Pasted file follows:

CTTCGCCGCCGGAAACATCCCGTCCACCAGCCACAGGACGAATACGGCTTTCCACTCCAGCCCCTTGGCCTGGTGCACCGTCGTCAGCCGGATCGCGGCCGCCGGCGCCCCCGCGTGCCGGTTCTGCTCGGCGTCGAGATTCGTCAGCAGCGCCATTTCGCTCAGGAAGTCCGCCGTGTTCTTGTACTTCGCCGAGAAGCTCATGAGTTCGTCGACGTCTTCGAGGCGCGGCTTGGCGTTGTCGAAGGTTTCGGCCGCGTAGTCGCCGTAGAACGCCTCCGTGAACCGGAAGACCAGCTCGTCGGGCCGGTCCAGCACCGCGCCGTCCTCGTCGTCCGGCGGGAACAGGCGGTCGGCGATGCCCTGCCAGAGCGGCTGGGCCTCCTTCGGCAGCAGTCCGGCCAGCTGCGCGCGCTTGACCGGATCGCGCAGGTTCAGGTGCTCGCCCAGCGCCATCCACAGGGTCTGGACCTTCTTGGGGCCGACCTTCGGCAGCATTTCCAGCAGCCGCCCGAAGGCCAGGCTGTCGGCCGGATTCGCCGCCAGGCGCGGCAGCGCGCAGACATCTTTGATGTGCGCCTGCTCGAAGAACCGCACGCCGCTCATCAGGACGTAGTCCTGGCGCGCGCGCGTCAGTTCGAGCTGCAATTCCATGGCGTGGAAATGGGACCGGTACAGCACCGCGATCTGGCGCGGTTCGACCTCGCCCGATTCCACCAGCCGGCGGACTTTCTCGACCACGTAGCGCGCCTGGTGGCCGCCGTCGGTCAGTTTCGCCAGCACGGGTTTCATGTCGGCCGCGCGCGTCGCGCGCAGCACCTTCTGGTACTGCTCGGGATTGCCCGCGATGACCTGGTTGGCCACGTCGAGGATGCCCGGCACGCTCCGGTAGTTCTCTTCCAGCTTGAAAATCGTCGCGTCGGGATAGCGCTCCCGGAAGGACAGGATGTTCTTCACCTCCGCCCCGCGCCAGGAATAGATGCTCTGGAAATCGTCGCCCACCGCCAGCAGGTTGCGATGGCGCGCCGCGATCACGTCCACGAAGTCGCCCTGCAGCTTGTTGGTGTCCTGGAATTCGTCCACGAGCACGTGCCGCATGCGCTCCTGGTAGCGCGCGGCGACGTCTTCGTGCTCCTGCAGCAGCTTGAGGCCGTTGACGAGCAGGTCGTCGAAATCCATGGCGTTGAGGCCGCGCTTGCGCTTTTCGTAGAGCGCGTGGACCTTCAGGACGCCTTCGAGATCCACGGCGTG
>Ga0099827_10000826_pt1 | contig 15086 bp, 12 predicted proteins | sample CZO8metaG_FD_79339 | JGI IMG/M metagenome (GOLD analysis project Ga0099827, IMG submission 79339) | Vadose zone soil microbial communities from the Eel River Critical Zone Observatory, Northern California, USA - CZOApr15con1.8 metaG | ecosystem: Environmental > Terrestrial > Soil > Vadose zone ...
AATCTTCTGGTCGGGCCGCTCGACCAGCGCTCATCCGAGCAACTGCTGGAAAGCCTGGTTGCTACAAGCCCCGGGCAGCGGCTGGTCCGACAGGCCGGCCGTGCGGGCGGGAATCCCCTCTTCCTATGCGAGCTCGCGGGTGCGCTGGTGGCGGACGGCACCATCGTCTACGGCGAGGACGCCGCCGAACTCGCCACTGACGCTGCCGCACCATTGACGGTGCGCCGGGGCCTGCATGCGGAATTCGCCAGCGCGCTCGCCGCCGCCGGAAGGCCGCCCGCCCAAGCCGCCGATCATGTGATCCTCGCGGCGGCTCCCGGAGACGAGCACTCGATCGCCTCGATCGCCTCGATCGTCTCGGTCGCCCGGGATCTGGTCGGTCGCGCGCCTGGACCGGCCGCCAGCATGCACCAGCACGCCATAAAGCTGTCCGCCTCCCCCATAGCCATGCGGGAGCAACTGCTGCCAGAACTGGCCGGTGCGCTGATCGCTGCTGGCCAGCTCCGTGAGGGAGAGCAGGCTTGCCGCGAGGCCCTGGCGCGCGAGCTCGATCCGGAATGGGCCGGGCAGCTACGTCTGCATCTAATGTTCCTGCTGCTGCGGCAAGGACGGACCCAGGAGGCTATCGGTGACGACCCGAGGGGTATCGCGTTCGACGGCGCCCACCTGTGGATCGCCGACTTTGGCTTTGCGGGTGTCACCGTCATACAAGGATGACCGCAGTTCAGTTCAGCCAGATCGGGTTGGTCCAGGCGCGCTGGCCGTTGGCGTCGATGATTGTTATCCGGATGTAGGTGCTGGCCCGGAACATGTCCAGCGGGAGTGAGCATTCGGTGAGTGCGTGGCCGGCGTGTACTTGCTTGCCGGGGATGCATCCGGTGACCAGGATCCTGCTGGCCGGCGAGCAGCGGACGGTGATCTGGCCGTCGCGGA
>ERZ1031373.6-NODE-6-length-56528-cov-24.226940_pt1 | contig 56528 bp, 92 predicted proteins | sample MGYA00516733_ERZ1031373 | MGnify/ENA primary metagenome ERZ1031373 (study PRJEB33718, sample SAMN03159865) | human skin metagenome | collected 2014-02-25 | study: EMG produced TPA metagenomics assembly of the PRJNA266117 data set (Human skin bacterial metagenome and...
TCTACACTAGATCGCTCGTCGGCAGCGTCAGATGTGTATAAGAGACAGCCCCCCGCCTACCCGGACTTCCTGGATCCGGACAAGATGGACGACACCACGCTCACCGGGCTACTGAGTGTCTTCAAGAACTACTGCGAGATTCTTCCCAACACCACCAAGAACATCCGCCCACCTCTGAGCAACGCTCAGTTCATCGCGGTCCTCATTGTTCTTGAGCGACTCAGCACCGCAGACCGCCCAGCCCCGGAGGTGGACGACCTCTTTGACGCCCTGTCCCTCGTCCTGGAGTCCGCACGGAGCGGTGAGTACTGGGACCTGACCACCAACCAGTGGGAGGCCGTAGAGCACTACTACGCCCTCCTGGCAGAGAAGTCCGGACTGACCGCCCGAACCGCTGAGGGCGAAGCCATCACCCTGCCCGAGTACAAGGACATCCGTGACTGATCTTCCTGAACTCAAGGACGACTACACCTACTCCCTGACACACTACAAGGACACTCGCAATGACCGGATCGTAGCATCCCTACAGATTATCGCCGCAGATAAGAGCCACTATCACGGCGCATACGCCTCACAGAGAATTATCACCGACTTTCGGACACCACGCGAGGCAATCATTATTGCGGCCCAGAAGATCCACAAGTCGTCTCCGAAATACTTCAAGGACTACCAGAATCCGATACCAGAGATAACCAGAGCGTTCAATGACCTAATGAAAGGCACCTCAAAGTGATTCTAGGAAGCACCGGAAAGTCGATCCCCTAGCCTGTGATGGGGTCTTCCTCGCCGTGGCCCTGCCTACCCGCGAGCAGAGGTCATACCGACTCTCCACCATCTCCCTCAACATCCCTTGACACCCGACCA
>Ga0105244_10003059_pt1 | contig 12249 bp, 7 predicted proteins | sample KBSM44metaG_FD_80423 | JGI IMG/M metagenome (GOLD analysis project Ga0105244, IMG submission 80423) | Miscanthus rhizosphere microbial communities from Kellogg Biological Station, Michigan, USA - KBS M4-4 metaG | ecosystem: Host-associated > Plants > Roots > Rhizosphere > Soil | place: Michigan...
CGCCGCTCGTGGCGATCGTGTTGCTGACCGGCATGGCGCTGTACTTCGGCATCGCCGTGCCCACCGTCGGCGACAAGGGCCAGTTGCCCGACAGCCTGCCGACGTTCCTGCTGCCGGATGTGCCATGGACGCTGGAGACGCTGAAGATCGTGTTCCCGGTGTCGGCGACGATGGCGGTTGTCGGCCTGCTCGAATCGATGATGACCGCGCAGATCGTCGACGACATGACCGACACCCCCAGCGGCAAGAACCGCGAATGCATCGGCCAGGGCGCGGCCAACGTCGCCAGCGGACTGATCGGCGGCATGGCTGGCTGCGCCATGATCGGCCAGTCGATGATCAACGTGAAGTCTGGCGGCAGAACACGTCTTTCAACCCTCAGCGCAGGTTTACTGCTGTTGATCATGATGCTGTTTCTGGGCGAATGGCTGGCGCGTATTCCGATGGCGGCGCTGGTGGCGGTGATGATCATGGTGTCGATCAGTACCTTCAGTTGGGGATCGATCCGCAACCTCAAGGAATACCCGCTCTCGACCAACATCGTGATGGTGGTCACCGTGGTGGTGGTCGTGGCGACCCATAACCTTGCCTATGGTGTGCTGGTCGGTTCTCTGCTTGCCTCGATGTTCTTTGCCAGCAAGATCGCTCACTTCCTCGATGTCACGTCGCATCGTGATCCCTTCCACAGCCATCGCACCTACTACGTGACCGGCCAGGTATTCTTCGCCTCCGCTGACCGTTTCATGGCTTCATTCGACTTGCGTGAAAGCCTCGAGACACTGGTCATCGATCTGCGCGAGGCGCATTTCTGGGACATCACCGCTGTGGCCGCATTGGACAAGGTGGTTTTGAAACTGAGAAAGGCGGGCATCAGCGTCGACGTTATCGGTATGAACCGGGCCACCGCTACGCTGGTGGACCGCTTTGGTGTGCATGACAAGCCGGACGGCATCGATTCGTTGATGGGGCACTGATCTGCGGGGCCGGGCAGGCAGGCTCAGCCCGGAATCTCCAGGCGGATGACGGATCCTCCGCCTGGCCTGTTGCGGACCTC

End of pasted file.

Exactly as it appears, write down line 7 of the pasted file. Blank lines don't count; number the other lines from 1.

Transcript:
CGCCGCTCGTGGCGATCGTGTTGCTGACCGGCATGGCGCTGTACTTCGGCATCGCCGTGCCCACCGTCGGCGACAAGGGCCAGTTGCCCGACAGCCTGCCGACGTTCCTGCTGCCGGATGTGCCATGGACGCTGGAGACGCTGAAGATCGTGTTCCCGGTGTCGGCGACGATGGCGGTTGTCGGCCTGCTCGAATCGATGATGACCGCGCAGATCGTCGACGACATGACCGACACCCCCAGCGGCAAGAACCGCGAATGCATCGGCCAGGGCGCGGCCAACGTCGCCAGCGGACTGATCGGCGGCATGGCTGGCTGCGCCATGATCGGCCAGTCGATGATCAACGTGAAGTCTGGCGGCAGAACACGTCTTTCAACCCTCAGCGCAGGTTTACTGCTGTTGATCATGATGCTGTTTCTGGGCGAATGGCTGGCGCGTATTCCGATGGCGGCGCTGGTGGCGGTGATGATCATGGTGTCGATCAGTACCTTCAGTTGGGGATCGATCCGCAACCTCAAGGAATACCCGCTCTCGACCAACATCGTGATGGTGGTCACCGTGGTGGTGGTCGTGGCGACCCATAACCTTGCCTATGGTGTGCTGGTCGGTTCTCTGCTTGCCTCGATGTTCTTTGCCAGCAAGATCGCTCACTTCCTCGATGTCACGTCGCATCGTGATCCCTTCCACAGCCATCGCACCTACTACGTGACCGGCCAGGTATTCTTCGCCTCCGCTGACCGTTTCATGGCTTCATTCGACTTGCGTGAAAGCCTCGAGACACTGGTCATCGATCTGCGCGAGGCGCATTTCTGGGACATCACCGCTGTGGCCGCATTGGACAAGGTGGTTTTGAAACTGAGAAAGGCGGGCATCAGCGTCGACGTTATCGGTATGAACCGGGCCACCGCTACGCTGGTGGACCGCTTTGGTGTGCATGACAAGCCGGACGGCATCGATTCGTTGATGGGGCACTGATCTGCGGGGCCGGGCAGGCAGGCTCAGCCCGGAATCTCCAGGCGGATGACGGATCCTCCGCCTGGCCTGTTGCGGACCTC